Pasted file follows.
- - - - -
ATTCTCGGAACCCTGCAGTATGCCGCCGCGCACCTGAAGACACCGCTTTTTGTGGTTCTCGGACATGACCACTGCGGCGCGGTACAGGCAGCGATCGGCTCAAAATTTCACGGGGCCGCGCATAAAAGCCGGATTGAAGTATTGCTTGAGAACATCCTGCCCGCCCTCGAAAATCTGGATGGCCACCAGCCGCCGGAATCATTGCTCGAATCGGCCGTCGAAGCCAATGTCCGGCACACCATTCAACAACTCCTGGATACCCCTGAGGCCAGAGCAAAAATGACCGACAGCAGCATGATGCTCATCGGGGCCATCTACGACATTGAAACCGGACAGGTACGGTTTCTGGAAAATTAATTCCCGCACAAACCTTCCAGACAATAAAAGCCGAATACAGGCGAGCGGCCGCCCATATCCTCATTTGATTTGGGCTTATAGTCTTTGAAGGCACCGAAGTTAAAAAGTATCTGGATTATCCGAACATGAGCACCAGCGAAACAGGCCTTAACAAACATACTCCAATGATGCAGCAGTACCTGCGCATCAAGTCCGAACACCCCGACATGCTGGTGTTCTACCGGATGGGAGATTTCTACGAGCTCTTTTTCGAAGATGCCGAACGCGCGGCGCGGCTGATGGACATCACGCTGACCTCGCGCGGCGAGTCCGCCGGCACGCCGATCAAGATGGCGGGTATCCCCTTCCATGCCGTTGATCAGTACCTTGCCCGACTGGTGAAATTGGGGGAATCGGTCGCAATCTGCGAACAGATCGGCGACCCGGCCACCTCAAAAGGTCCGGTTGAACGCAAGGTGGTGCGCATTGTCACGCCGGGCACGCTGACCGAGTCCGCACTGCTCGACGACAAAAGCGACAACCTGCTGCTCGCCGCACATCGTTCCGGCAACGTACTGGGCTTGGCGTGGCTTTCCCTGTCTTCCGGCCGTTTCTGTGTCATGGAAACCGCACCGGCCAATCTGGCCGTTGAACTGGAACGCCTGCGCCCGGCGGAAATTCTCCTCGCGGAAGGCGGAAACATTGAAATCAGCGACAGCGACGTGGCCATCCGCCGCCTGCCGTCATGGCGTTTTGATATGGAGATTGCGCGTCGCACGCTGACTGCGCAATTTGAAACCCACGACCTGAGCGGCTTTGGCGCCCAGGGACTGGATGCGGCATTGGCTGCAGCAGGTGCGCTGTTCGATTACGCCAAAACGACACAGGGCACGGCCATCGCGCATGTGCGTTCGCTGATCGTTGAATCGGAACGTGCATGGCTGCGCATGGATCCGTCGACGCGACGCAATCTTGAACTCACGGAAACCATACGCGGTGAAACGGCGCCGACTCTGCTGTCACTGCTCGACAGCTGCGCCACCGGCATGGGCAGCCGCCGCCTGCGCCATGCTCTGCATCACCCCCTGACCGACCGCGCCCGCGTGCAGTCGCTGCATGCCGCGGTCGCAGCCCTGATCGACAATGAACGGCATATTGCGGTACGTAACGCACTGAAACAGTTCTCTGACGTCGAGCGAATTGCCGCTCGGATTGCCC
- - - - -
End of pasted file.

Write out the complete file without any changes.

ATTCTCGGAACCCTGCAGTATGCCGCCGCGCACCTGAAGACACCGCTTTTTGTGGTTCTCGGACATGACCACTGCGGCGCGGTACAGGCAGCGATCGGCTCAAAATTTCACGGGGCCGCGCATAAAAGCCGGATTGAAGTATTGCTTGAGAACATCCTGCCCGCCCTCGAAAATCTGGATGGCCACCAGCCGCCGGAATCATTGCTCGAATCGGCCGTCGAAGCCAATGTCCGGCACACCATTCAACAACTCCTGGATACCCCTGAGGCCAGAGCAAAAATGACCGACAGCAGCATGATGCTCATCGGGGCCATCTACGACATTGAAACCGGACAGGTACGGTTTCTGGAAAATTAATTCCCGCACAAACCTTCCAGACAATAAAAGCCGAATACAGGCGAGCGGCCGCCCATATCCTCATTTGATTTGGGCTTATAGTCTTTGAAGGCACCGAAGTTAAAAAGTATCTGGATTATCCGAACATGAGCACCAGCGAAACAGGCCTTAACAAACATACTCCAATGATGCAGCAGTACCTGCGCATCAAGTCCGAACACCCCGACATGCTGGTGTTCTACCGGATGGGAGATTTCTACGAGCTCTTTTTCGAAGATGCCGAACGCGCGGCGCGGCTGATGGACATCACGCTGACCTCGCGCGGCGAGTCCGCCGGCACGCCGATCAAGATGGCGGGTATCCCCTTCCATGCCGTTGATCAGTACCTTGCCCGACTGGTGAAATTGGGGGAATCGGTCGCAATCTGCGAACAGATCGGCGACCCGGCCACCTCAAAAGGTCCGGTTGAACGCAAGGTGGTGCGCATTGTCACGCCGGGCACGCTGACCGAGTCCGCACTGCTCGACGACAAAAGCGACAACCTGCTGCTCGCCGCACATCGTTCCGGCAACGTACTGGGCTTGGCGTGGCTTTCCCTGTCTTCCGGCCGTTTCTGTGTCATGGAAACCGCACCGGCCAATCTGGCCGTTGAACTGGAACGCCTGCGCCCGGCGGAAATTCTCCTCGCGGAAGGCGGAAACATTGAAATCAGCGACAGCGACGTGGCCATCCGCCGCCTGCCGTCATGGCGTTTTGATATGGAGATTGCGCGTCGCACGCTGACTGCGCAATTTGAAACCCACGACCTGAGCGGCTTTGGCGCCCAGGGACTGGATGCGGCATTGGCTGCAGCAGGTGCGCTGTTCGATTACGCCAAAACGACACAGGGCACGGCCATCGCGCATGTGCGTTCGCTGATCGTTGAATCGGAACGTGCATGGCTGCGCATGGATCCGTCGACGCGACGCAATCTTGAACTCACGGAAACCATACGCGGTGAAACGGCGCCGACTCTGCTGTCACTGCTCGACAGCTGCGCCACCGGCATGGGCAGCCGCCGCCTGCGCCATGCTCTGCATCACCCCCTGACCGACCGCGCCCGCGTGCAGTCGCTGCATGCCGCGGTCGCAGCCCTGATCGACAATGAACGGCATATTGCGGTACGTAACGCACTGAAACAGTTCTCTGACGTCGAGCGAATTGCCGCTCGGATTGCCC